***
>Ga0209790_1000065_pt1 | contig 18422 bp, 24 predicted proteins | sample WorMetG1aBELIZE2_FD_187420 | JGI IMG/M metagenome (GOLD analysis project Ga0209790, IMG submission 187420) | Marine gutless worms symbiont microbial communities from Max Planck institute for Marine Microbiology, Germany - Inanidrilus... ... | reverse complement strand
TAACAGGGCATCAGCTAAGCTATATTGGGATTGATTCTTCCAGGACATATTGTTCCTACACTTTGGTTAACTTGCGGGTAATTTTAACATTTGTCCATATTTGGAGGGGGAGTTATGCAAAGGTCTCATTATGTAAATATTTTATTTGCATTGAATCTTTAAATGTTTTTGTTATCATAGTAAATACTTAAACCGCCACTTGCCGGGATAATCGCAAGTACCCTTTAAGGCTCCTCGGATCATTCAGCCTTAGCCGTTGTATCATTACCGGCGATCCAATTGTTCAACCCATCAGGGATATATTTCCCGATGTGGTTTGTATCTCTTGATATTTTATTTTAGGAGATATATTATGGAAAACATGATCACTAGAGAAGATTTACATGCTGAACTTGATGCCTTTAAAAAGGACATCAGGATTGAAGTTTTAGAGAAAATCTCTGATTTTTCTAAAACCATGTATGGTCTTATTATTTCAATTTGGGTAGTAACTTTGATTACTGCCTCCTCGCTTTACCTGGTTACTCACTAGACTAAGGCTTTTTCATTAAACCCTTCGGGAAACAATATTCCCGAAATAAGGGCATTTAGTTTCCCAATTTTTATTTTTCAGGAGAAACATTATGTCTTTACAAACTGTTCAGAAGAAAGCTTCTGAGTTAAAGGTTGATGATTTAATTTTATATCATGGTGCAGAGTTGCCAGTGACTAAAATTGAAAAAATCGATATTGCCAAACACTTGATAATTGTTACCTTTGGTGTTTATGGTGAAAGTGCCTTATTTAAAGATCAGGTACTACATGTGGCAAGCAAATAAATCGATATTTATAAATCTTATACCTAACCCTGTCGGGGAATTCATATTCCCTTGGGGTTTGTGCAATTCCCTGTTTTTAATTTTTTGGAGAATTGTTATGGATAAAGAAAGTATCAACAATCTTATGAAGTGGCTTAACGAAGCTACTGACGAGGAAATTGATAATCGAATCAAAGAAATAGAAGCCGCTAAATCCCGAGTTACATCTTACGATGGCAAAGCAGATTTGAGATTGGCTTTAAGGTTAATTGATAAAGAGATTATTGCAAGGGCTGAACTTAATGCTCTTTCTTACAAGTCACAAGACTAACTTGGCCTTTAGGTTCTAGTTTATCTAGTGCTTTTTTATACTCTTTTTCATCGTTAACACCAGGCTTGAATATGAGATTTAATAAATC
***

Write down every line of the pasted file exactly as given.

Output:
>Ga0209790_1000065_pt1 | contig 18422 bp, 24 predicted proteins | sample WorMetG1aBELIZE2_FD_187420 | JGI IMG/M metagenome (GOLD analysis project Ga0209790, IMG submission 187420) | Marine gutless worms symbiont microbial communities from Max Planck institute for Marine Microbiology, Germany - Inanidrilus... ... | reverse complement strand
TAACAGGGCATCAGCTAAGCTATATTGGGATTGATTCTTCCAGGACATATTGTTCCTACACTTTGGTTAACTTGCGGGTAATTTTAACATTTGTCCATATTTGGAGGGGGAGTTATGCAAAGGTCTCATTATGTAAATATTTTATTTGCATTGAATCTTTAAATGTTTTTGTTATCATAGTAAATACTTAAACCGCCACTTGCCGGGATAATCGCAAGTACCCTTTAAGGCTCCTCGGATCATTCAGCCTTAGCCGTTGTATCATTACCGGCGATCCAATTGTTCAACCCATCAGGGATATATTTCCCGATGTGGTTTGTATCTCTTGATATTTTATTTTAGGAGATATATTATGGAAAACATGATCACTAGAGAAGATTTACATGCTGAACTTGATGCCTTTAAAAAGGACATCAGGATTGAAGTTTTAGAGAAAATCTCTGATTTTTCTAAAACCATGTATGGTCTTATTATTTCAATTTGGGTAGTAACTTTGATTACTGCCTCCTCGCTTTACCTGGTTACTCACTAGACTAAGGCTTTTTCATTAAACCCTTCGGGAAACAATATTCCCGAAATAAGGGCATTTAGTTTCCCAATTTTTATTTTTCAGGAGAAACATTATGTCTTTACAAACTGTTCAGAAGAAAGCTTCTGAGTTAAAGGTTGATGATTTAATTTTATATCATGGTGCAGAGTTGCCAGTGACTAAAATTGAAAAAATCGATATTGCCAAACACTTGATAATTGTTACCTTTGGTGTTTATGGTGAAAGTGCCTTATTTAAAGATCAGGTACTACATGTGGCAAGCAAATAAATCGATATTTATAAATCTTATACCTAACCCTGTCGGGGAATTCATATTCCCTTGGGGTTTGTGCAATTCCCTGTTTTTAATTTTTTGGAGAATTGTTATGGATAAAGAAAGTATCAACAATCTTATGAAGTGGCTTAACGAAGCTACTGACGAGGAAATTGATAATCGAATCAAAGAAATAGAAGCCGCTAAATCCCGAGTTACATCTTACGATGGCAAAGCAGATTTGAGATTGGCTTTAAGGTTAATTGATAAAGAGATTATTGCAAGGGCTGAACTTAATGCTCTTTCTTACAAGTCACAAGACTAACTTGGCCTTTAGGTTCTAGTTTATCTAGTGCTTTTTTATACTCTTTTTCATCGTTAACACCAGGCTTGAATATGAGATTTAATAAATC